Best place in the Keys for Tarpon and guide recommendations

Hello. I want to take my husband tarpon fishing for his 60th birthday which will be in early June of 2016(I know, I'm planning early, but sometimes these kinds of guides need to be booked almost a year in advance at peak season, so...). He has talked about fishing the flats in shallow water as one sees on the fishing shows. He's not really into ocean fishing. He is also not really a fly fisherman, though he has fly fished a little, he is more comfortable with spinner. In reading a bit it looks like either Key West or the Islamorada/Marathon areas would be good. Does anyone have recommendations on the best place to catch Tarpon that time of year in the flats? Also, a good guide recommendation would be great. Thanks!

Replies

  • duckmanJRduckmanJR Posts: 19,381 AG
    A couple of things...

    Those "flats" Tarpon are not that easy even with spinning gear...especially for a relative novice to that particular type fishing.

    Key West Tarpon fishing is good in winter....

    Homosassa or Boca Grand is good in Summer.

    An evening " Hill tide " trip out of Boca Grand would be a great experience....
    There are many roads to travel
    Many things to do.
    Knots to be unraveled
    'fore the darkness falls on you
  • LorenkyLorenky Posts: 10 Greenhorn
    Thank you for the replies. Looks like Captain Smith that you recommended fishes out of Marathon, Islamorada and Key West. So the question remains, for the time around June 8, in the Keys, which is the very best place to focus on catching Tarpon on the flats, the lower keys(Key West) or middle keys(Islamorada, Marathon)? I want to check out a couple of guides so it would be helpful to focus on just one area and speak to the guides in one area. Unless I am thinking of this wrong and the guides usually go all over the keys? From looking at their websites, it looks like most guides focus on one area. Thanks again for your help.
  • LorenkyLorenky Posts: 10 Greenhorn
    Hello again. So no one seemed to have an opinion on which part of the Keys is best for Tarpon fishing in early June? Am I going about this wrong, are all areas of the Keys the same that time of year? Any other recommendations for guides? Thanks for any additional feedback.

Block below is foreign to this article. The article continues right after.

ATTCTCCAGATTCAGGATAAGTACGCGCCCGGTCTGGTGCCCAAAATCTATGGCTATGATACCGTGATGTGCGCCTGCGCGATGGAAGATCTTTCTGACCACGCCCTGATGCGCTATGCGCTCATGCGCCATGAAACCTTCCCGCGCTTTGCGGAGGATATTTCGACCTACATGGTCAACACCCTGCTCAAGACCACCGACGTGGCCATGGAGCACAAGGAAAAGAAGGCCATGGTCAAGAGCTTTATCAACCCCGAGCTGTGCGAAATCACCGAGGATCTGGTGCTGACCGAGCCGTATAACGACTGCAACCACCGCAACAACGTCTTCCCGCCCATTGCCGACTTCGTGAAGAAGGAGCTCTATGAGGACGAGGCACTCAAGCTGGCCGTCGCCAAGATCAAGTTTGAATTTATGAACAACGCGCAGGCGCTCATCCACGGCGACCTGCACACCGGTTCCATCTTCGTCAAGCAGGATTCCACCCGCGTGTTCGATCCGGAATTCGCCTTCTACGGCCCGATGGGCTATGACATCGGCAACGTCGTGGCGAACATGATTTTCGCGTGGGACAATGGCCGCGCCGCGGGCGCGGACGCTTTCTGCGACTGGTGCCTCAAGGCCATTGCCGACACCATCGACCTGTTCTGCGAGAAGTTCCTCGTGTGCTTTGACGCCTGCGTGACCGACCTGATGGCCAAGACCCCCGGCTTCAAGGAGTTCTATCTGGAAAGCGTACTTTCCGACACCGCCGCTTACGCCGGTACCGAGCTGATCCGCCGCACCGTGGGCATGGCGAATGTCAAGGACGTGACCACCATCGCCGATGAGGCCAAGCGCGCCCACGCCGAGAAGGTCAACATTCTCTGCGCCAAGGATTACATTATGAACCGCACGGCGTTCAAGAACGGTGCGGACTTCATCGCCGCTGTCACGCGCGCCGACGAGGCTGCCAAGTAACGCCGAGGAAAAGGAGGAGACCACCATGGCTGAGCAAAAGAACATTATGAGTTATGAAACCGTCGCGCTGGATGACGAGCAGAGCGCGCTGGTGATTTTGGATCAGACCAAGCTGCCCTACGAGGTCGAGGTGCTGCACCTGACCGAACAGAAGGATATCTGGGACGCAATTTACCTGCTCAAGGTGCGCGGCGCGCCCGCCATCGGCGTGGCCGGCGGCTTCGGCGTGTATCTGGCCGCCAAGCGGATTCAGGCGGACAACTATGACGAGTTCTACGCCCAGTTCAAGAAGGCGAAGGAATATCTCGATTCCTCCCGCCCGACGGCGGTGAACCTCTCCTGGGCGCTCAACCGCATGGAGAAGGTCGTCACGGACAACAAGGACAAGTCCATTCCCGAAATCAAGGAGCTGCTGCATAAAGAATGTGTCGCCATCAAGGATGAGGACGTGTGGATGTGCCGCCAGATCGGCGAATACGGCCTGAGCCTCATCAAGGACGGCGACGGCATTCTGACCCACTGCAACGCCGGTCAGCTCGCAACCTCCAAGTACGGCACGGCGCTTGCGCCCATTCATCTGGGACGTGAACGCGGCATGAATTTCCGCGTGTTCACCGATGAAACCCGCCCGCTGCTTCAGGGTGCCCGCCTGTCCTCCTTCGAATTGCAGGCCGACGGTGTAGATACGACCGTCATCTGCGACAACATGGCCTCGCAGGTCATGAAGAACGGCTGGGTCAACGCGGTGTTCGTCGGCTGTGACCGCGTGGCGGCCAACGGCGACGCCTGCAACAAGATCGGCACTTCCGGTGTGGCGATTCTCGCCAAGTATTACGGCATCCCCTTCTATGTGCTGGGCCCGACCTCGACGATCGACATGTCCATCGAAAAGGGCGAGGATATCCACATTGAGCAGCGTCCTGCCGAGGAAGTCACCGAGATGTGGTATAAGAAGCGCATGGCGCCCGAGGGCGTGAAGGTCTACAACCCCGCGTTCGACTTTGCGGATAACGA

• Little BuddyLittle Buddy Posts: 14 Greenhorn
    Lorenky wrote: »
    Hello again. So no one seemed to have an opinion on which part of the Keys is best for Tarpon fishing in early June? Am I going about this wrong, are all areas of the Keys the same that time of year? Any other recommendations for guides? Thanks for any additional feedback.

    The Keys are a great place to pursue tarpon at your specified time of year. A good guide should be able to find tarpon in the keys at this time of the year and I do not feel that there is a material difference in Key West vs Marathon/Islamorada, or in between. Good guides will find your husband tarpon to cast to in either place. You are not early in trying to find a guide but need to find a guide soon. Since I fish my own boat I am not a good source for guides taking new clients. Call the fly shops in Key West or Islamorada for recommendations but continue to be honest as you were in your post about your husbands ability. Catching a tarpon under these conditions is not easy but well worth the pursuit. Best of luck for a great 60th B Day for your husband.
  • Permit RatPermit Rat Posts: 2,283 Captain
    Lorenky wrote: »
    Hello again. So no one seemed to have an opinion on which part of the Keys is best for Tarpon fishing in early June? Am I going about this wrong, are all areas of the Keys the same that time of year? Any other recommendations for guides? Thanks for any additional feedback.

    Ma'am, Tarpon are migratory, so the entire length of the Keys will see these fish and early June is still prime time for them. However, the tarpon migration will start in earnest, in January, depending on the Winter weather pattern for this upcoming year.

    That said, I would suggest an earlier trip, say in April. In my opinion, you want to be fishing before the first worm hatch, which these days due to global warming, usually comes in May. The reason for this is that before the hatches begin, there will be more tarpon in the back country. If the wind kicks up, which is inevitable, the back country has more places to go and "hide" out of the wind (tarpon don't like wind) and your husband will have a better chance. After the worm hatches begin, the tarpon are more concentrated on the ocean side of the Keys and windy weather will simply send them out to deeper water. They can still be caught, but you'll be using bait in deeper water, possibly anchored and just sitting there, waiting for a bite.